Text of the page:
At Mon, 27 Feb 2017 18:43:28 -0800, Matthew Butterick wrote:
> > On Feb 27, 2017, at 5:34 PM, gfb <g...@cs.toronto.edu> wrote:
> > If you want that to be equivalent to having `(require
> > math/number-theory)` at the top-level then I'm not sure the precise
> > semantics: should it affect the meaning of already-transformed code
> > from before that `lifted-require` was encountered?
> Currently, I'm doing the job by hand: that is, in the expansion of the
> `#%module-begin` of my #lang, I search the inbound parse tree and move the
> `require` forms to the top level. This works fine.
> So I suppose my question boils down to "is there something in the
> syntax-function zoo that does this more neatly?"
> As it stands, I think the answer is "no" because my manual technique is
> essentially pre-empting the macro expander.
The `syntax-local-lift-require` function works the way it does to avoid
the potential ambiguity Gary suggests, where adding a `require` from a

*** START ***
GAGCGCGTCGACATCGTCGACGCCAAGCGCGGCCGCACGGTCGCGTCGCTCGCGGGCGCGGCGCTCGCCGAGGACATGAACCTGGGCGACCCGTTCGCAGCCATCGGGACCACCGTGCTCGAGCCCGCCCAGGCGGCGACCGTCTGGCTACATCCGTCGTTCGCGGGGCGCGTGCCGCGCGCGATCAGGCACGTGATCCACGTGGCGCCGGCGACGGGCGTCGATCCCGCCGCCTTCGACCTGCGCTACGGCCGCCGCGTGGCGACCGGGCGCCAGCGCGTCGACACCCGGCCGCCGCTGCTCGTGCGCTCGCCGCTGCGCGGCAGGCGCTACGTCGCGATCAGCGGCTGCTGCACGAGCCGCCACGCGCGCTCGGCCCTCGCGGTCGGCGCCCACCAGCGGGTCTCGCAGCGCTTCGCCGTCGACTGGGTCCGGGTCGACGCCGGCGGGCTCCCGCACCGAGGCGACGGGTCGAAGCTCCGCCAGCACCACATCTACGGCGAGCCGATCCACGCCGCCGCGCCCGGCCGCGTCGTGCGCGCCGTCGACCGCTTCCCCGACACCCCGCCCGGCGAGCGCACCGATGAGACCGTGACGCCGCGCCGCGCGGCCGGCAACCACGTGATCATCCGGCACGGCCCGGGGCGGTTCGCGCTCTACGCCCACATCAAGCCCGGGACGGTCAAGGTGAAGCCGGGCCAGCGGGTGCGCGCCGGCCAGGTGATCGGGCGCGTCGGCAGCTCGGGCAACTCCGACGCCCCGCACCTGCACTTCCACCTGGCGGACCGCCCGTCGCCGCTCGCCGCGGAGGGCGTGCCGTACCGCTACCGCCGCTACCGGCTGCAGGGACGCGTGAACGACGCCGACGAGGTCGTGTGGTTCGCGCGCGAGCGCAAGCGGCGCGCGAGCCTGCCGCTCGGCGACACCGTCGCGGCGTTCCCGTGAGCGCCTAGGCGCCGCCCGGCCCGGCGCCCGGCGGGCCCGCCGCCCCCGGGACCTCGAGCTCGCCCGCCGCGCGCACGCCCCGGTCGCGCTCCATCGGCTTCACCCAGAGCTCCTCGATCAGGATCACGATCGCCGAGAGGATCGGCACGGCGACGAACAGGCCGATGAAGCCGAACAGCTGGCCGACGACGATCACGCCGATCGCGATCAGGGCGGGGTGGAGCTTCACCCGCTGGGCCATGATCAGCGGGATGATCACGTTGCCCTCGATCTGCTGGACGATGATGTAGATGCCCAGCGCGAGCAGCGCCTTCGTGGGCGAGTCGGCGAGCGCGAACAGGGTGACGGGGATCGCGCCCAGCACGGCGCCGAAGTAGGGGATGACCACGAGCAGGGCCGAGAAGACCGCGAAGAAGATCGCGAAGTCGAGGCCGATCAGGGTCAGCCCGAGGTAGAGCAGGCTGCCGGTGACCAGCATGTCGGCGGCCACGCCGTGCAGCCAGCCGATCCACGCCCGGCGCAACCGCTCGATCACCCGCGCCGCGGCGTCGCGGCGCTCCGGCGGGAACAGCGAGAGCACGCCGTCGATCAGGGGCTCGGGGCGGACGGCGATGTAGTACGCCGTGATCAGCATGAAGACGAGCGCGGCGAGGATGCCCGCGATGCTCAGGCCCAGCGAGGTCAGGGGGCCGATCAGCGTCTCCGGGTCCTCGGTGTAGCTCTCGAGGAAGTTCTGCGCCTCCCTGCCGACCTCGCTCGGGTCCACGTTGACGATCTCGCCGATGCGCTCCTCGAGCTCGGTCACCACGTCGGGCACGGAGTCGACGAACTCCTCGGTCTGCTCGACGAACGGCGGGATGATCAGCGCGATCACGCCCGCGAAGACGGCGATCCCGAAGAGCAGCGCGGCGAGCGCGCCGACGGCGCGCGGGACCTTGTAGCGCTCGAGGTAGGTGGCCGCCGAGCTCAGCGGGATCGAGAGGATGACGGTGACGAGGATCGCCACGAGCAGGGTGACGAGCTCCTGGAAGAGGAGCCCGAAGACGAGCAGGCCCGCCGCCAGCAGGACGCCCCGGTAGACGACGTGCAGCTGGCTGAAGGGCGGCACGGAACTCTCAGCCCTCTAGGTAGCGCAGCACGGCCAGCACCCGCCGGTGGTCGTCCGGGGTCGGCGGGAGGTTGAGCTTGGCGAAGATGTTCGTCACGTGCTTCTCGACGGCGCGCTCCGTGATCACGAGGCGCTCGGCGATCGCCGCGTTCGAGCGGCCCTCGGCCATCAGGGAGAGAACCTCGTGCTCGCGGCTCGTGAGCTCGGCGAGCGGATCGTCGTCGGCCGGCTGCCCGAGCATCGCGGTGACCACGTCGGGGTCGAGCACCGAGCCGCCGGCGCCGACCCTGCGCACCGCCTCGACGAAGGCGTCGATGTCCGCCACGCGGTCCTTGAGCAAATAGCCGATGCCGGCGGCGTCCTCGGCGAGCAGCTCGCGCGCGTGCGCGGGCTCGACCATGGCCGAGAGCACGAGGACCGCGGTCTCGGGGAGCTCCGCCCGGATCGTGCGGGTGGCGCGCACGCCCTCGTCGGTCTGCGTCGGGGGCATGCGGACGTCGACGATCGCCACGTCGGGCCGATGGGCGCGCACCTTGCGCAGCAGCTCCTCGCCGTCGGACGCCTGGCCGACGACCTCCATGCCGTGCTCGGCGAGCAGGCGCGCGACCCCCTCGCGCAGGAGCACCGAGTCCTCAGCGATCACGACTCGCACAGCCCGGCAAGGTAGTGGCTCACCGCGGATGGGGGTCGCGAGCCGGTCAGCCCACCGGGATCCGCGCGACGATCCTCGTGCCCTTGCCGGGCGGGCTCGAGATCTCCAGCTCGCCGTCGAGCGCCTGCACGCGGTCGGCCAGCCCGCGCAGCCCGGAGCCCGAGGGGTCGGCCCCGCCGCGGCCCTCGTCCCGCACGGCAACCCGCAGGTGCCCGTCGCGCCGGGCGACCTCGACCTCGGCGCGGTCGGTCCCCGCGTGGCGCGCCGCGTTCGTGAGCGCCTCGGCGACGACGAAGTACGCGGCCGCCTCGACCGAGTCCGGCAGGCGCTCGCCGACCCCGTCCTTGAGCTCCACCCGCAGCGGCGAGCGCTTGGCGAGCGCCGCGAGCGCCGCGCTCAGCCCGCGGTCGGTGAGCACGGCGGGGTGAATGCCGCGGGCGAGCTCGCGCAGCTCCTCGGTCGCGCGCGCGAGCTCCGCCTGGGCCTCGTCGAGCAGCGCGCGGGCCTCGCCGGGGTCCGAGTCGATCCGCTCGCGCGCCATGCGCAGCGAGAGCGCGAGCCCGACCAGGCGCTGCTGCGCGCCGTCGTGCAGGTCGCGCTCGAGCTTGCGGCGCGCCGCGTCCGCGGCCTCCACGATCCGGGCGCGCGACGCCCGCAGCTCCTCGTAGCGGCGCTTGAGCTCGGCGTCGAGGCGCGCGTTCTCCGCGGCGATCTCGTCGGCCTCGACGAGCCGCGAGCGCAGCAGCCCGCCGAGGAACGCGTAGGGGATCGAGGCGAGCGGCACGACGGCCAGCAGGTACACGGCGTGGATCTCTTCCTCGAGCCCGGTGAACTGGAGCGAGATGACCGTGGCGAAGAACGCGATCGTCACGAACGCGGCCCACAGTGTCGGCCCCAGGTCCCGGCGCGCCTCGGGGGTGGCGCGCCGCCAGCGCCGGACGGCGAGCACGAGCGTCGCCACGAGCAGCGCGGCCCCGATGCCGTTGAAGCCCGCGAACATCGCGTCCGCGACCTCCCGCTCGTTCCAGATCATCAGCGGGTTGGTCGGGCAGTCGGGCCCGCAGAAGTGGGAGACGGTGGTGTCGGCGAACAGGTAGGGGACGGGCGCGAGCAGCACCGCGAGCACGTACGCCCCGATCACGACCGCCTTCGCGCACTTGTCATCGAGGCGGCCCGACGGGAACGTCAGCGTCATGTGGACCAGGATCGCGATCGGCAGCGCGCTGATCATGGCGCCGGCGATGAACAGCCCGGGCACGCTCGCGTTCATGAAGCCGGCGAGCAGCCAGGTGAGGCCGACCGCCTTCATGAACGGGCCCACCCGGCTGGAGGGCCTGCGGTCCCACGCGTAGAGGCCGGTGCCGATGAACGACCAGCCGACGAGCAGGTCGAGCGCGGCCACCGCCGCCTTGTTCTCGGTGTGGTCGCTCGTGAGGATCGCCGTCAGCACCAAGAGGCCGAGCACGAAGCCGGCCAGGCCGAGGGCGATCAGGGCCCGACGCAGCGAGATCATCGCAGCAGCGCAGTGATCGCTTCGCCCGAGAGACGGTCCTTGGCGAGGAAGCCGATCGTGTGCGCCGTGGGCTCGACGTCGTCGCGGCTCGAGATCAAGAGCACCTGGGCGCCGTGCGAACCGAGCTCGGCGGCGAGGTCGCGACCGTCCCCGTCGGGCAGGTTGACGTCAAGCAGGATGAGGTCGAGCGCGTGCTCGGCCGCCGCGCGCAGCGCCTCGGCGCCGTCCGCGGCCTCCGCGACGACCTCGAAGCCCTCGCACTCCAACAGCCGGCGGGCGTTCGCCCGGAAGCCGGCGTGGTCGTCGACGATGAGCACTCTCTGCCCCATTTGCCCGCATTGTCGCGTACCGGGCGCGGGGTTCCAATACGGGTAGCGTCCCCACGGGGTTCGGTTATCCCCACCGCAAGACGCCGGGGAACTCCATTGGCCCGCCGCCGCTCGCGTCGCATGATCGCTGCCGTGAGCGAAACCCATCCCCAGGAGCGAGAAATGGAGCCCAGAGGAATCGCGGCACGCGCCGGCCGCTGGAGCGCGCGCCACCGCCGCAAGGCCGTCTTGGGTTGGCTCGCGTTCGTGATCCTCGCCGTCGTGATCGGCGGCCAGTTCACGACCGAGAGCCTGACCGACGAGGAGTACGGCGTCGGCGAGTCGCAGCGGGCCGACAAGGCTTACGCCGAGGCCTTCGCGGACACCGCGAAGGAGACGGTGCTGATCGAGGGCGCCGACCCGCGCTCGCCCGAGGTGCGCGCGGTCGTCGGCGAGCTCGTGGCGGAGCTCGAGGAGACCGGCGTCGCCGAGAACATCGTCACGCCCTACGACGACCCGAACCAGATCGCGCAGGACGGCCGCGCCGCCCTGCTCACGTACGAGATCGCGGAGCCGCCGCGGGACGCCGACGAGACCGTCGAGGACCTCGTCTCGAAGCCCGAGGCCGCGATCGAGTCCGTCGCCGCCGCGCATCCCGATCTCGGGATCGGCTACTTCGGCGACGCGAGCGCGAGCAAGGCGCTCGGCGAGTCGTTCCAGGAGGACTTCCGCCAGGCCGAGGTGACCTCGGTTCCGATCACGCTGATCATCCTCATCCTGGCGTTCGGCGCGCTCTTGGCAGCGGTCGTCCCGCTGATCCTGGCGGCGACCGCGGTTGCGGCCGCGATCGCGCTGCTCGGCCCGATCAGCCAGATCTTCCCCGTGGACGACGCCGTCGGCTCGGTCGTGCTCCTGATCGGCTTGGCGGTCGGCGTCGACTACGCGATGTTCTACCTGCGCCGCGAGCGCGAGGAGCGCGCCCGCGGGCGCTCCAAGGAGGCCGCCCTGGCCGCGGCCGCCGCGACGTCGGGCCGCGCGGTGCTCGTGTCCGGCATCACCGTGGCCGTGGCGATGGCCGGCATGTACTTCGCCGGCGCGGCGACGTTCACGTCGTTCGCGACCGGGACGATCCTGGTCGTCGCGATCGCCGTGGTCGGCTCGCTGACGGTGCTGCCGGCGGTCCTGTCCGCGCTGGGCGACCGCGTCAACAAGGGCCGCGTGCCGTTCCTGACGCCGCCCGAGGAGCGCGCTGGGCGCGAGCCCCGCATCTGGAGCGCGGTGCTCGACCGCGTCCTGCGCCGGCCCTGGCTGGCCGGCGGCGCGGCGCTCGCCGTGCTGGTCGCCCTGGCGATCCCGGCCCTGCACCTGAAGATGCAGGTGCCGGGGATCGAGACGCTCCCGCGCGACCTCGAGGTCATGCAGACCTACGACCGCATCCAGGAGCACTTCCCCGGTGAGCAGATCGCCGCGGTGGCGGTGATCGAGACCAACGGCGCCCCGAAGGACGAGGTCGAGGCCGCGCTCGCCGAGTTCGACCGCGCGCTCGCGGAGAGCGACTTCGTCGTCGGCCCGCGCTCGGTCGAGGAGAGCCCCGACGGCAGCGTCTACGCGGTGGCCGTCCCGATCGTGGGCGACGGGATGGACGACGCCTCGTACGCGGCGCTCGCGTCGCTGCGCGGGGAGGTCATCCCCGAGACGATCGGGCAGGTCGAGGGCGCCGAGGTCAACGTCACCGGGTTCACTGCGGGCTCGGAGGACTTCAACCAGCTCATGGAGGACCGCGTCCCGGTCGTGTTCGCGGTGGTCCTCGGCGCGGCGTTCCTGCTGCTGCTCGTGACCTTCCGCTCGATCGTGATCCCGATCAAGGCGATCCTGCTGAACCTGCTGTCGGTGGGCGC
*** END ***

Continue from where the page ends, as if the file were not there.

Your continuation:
nested expression could create a binding that would affect expansion of
surrounding forms (but it's too late for that).
By adding the `require` in a fresh scope and then indirectly giving you
the scope, the effect of the `require` is consistently limited to
expressions that are afterwards given the new scope.
At Mon, 27 Feb 2017 17:34:53 -0800 (PST), gfb wrote:
> Recall that `requires` are noted before expansion of other forms,
> so, e.g., this works:
> #lang racket
> divides? ; Even though the require for this appears after
> (require math/number-theory)
Well, ok... there is some ambiguity here. It's not that `require`s are
noted before other expansion, but that module-level expansions are
partial until all the `defines` and `requires` are found. So `divides?`
is determined not to be a definition by partial expansion, and further
expansion is delayed under the assumption that `divides?` is an
expression form. If `divides?` turns out to be a definition form, it
will trigger an error. In contrast, if `divides?` is put after
`(require math/number-theory)`, then it's ok for `divides?` to expand
as a definition.
This partial-expansion idea has worked ok, and so we've put up with
this much order-sensitive behavior, but we try to minimize it.
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